The PADI Open Water Diver course: The time required to complete the Open Water Diver course depends to some extent on the school and the availability of its students. Some schools will teach the five modules of the course over a period of five weeks, holding classes at the weekends to accommodate those who work during the week. This would obviously not be much good for someone on a two-week vacation in the Dominican Republic, which is why the five modules are usually condensed into a three day course, although the number of hours remains the same and safety standards are still impeccable. Each module builds on previous knowledge. You begin by learning basic stuff about the underwater environment and diving equipment: the two pillars of the course. These subjects are explored in increasingly greater detail before things such as the potential hazards of diving and dive tables are introduced and examined. Meanwhile, the practical skills of scuba diving are taught and tested in a series of confined water (swimming pool) and open water (sea) dives. Successful completion of the Open Water Diver course allows you to dive independently within the limits of your training and experience.
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More adventurous diving: Assuming that you have the relevant training, what are the chances of finding some more extreme diving in the Dominican Republic? There are some reasonable deep dives in Sosua, including a wreck dive of 36 meters and several others sites in excess of 30 meters. The better schools in Sosua also run guided night dives to these and other sites, as well as cave dives to the nearby caverns of Cabrera. Some of the passages in this network of underwater caves have unrestricted access to the surface, which makes them suitable for divers with basic, Open Water certification. Cave diving is also becoming a distinct possibility in the southwest of the country, where virgin caves are being discovered by divers in search of new, more challenging sites. Still in the southwest, the reefs off Pedernales are among the best in the Dominican Republic, and shark dives (reef sharks) make an interesting alternative to the standard reef dive.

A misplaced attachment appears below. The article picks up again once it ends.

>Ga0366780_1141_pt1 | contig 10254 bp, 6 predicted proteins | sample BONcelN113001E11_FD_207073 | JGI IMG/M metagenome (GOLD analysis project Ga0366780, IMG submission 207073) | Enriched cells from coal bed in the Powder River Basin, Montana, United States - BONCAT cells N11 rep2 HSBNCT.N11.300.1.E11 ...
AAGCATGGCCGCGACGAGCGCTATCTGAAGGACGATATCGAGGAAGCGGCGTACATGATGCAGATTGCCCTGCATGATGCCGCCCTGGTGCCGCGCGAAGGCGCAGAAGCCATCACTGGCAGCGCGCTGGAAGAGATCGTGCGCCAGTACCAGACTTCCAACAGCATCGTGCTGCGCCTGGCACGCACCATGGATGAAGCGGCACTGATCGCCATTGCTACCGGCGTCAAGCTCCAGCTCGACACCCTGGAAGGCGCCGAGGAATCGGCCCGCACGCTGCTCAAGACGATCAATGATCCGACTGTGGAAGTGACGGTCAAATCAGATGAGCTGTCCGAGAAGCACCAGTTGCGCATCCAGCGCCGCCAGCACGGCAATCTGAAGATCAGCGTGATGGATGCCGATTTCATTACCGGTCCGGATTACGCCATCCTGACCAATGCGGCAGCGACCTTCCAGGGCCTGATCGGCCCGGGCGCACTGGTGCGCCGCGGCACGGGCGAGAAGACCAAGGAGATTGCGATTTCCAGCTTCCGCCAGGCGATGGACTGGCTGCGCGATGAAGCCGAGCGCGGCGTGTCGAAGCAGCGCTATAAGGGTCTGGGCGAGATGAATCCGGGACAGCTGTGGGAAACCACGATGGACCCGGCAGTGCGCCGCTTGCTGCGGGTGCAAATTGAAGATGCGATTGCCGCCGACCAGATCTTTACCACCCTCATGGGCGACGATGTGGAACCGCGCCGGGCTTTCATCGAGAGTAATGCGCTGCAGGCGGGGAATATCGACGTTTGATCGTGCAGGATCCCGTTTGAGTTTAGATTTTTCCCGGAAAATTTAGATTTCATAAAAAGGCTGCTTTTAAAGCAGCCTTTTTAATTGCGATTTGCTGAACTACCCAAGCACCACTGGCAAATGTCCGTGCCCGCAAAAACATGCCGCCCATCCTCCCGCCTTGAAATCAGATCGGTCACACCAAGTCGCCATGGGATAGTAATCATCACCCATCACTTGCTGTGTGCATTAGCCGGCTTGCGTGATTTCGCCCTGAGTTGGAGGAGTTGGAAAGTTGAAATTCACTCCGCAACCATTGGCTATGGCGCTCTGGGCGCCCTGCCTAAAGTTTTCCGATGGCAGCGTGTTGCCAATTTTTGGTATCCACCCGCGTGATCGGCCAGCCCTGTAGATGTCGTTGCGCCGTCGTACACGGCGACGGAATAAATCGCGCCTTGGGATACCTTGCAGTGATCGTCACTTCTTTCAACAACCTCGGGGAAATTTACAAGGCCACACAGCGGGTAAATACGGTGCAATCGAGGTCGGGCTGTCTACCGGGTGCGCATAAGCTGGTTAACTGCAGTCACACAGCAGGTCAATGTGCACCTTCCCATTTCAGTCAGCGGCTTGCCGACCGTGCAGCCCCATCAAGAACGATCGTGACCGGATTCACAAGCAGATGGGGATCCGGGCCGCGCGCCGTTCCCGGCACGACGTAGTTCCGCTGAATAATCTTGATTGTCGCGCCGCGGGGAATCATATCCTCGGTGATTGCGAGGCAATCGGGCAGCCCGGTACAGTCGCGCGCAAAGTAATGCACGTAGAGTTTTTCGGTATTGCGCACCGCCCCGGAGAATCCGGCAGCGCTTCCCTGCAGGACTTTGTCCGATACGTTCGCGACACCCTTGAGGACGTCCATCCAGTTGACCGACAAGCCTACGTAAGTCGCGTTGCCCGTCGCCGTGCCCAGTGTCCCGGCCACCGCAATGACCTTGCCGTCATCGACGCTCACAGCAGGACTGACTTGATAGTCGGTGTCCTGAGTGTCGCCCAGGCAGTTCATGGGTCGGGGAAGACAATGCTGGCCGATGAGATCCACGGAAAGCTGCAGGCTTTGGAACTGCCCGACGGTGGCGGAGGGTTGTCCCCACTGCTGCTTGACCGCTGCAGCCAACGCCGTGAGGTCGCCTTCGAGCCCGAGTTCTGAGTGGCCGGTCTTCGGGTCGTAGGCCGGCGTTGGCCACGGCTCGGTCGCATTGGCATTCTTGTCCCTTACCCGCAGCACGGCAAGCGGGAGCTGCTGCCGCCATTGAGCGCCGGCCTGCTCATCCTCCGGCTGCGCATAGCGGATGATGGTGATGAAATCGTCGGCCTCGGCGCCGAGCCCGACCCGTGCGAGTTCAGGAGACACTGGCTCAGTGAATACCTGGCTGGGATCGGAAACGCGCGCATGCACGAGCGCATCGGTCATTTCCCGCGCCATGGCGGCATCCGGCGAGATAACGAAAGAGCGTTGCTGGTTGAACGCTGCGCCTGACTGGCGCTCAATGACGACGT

Where and when: There are dive sites on the north and south coasts of the Dominican Republic. In the north Sosua has the best diving infrastructure, with several schools and places where you can rent equipment. Moving east, it is possible to dive at several sites between Sosua and Río San Juan, Cabrera (cave diving) and Las Terrenas. Meanwhile, west of Sosua there are dive sites around Monte Cristi (the keys known as the Cayos Siete Hermanos, for example, are surrounded by several good reefs). The most adventurous diving on the south coast and possibly the best diving in the whole of the Dominican Republic is in the southwest around Pedernales, where there are some pristine coral reefs and hardly no people. The coastline of Parque Nacional del Este, especially the western stretch, has some diverse coral formations, and there are diving schools in Bayahibe.
You can dive in warm, clear water all year round in the Dominican Republic.
Equipment: If you take a PADI course, all scuba gear, masks, fins and wet suits will be provided. If you are already a certified diver, you can rent this equipment and fill your tanks at diving schools all over the country.